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BOP Decrease Drives 1% Drop in National Prisoner Population

According to the Bureau of Justice Statistics (BJS), the U.S. prisoner count in 2014 was 1,561,500, down 1%, or 15,400, from the 2014 figure. Over a third of that modest decrease came about as a result of a decrease of 5,300 prisoners in the federal Bureau of Prisons (BOP) in the past year.

However, despite the push by many state and the federal government to reduce their prisoner counts in the face of a decreasing national crime rate, the prisoner counts in state prisons actually increased from 569,000 in 2013 to almost 582,000 in 2014.  Thus, many prisoner rights experts believe that despite the fact that sentences are generally shorter than in the past, it will be difficult to rapidly decrease the prison population.

The BJS statistics also noted that black men comprised 37 percent of the prison population, despite the fact that less than 13% of the U.S. population is African-American. White men made up 32 percent of the male prison population, and Hispanic men comprised 22 percent of prisoners. According to BJS, in 2014, "6% of all black males ages 30 to 39 were in prison, compared to 2% of Hispanic and 1% of white males in the same age group."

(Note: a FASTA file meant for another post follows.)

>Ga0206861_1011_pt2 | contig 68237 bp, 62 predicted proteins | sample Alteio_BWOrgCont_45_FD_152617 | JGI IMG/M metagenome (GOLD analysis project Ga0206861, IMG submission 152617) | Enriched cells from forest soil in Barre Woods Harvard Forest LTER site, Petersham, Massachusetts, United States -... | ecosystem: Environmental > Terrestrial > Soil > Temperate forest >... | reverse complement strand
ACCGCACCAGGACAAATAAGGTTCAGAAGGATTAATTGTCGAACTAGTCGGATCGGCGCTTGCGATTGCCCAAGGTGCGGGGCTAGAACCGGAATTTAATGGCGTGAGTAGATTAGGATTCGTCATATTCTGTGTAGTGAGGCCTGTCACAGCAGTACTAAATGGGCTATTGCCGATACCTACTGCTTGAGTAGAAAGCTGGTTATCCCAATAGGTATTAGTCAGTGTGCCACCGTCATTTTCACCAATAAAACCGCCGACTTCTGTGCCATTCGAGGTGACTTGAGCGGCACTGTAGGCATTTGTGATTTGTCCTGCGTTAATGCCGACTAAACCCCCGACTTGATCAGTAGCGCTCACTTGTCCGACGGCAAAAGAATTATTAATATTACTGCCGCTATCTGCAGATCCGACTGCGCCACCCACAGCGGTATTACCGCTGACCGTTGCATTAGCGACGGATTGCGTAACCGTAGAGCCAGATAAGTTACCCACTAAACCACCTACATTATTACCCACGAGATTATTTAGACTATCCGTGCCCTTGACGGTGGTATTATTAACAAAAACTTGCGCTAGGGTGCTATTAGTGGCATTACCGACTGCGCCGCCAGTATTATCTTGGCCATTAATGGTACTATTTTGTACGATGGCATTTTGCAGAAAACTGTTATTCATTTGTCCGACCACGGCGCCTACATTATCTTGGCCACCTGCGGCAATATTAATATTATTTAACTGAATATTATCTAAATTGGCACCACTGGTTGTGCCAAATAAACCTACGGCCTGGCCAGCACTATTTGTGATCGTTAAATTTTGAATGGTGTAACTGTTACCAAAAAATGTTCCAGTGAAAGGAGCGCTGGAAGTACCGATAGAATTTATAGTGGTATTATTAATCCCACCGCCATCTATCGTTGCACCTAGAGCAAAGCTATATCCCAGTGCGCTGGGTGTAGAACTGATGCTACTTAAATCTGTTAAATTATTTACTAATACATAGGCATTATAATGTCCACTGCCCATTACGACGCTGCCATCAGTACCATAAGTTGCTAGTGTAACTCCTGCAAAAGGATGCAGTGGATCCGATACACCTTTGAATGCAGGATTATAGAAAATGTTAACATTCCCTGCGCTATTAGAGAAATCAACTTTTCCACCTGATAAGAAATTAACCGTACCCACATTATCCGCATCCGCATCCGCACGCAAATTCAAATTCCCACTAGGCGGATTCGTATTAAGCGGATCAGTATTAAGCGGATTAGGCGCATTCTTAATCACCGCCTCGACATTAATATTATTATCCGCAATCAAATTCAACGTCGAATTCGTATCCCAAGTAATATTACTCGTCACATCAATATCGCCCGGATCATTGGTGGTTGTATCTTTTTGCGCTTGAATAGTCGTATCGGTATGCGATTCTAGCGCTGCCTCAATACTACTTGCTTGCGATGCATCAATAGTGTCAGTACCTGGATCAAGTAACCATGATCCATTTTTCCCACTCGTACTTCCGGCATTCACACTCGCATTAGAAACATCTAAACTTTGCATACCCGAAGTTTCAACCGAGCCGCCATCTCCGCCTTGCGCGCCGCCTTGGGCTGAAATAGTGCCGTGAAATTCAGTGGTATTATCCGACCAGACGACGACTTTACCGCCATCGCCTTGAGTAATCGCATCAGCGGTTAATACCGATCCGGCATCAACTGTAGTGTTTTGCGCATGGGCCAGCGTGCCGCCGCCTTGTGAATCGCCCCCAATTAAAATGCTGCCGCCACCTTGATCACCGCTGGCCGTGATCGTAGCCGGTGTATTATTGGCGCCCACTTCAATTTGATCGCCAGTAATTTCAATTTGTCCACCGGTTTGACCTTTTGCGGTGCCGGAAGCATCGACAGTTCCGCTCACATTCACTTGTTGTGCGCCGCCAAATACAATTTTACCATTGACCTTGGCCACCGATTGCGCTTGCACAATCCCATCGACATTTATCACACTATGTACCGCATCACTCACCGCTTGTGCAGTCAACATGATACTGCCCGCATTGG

The report also stated that the number of male prisoners in state prisons 55 and over continued to increase, comprising 10% of all detainees. The number of female prisoners continued to increase, by 1.9 % in 2014. Sixteen percent of all state prisoners were drug offenders, and 53 % were serving sentences for violent crime.  In federal institutions, the number of violent offenders dropped to seven percent, and fifty percent were drug offenders.

The BJS study is a sobering reminder of just how much work remains to be done to reverse the American justice system's fascination with incarceration, given that after all of the emphasis that the state and federal government have put on reducing prisoner counts in the past years, prisoner counts have only gone down one percent.


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